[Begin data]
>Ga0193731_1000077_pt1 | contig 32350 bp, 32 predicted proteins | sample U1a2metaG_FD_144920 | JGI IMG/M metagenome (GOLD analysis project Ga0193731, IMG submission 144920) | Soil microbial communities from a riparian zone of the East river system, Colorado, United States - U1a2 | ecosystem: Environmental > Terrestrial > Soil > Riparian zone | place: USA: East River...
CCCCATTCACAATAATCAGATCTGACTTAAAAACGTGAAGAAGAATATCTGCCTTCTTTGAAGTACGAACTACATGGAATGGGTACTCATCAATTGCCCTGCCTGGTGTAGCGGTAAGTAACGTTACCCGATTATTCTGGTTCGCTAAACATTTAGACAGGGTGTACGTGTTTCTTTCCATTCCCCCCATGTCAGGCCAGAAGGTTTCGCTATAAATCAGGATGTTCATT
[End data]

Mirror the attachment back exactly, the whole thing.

>Ga0193731_1000077_pt1 | contig 32350 bp, 32 predicted proteins | sample U1a2metaG_FD_144920 | JGI IMG/M metagenome (GOLD analysis project Ga0193731, IMG submission 144920) | Soil microbial communities from a riparian zone of the East river system, Colorado, United States - U1a2 | ecosystem: Environmental > Terrestrial > Soil > Riparian zone | place: USA: East River...
CCCCATTCACAATAATCAGATCTGACTTAAAAACGTGAAGAAGAATATCTGCCTTCTTTGAAGTACGAACTACATGGAATGGGTACTCATCAATTGCCCTGCCTGGTGTAGCGGTAAGTAACGTTACCCGATTATTCTGGTTCGCTAAACATTTAGACAGGGTGTACGTGTTTCTTTCCATTCCCCCCATGTCAGGCCAGAAGGTTTCGCTATAAATCAGGATGTTCATT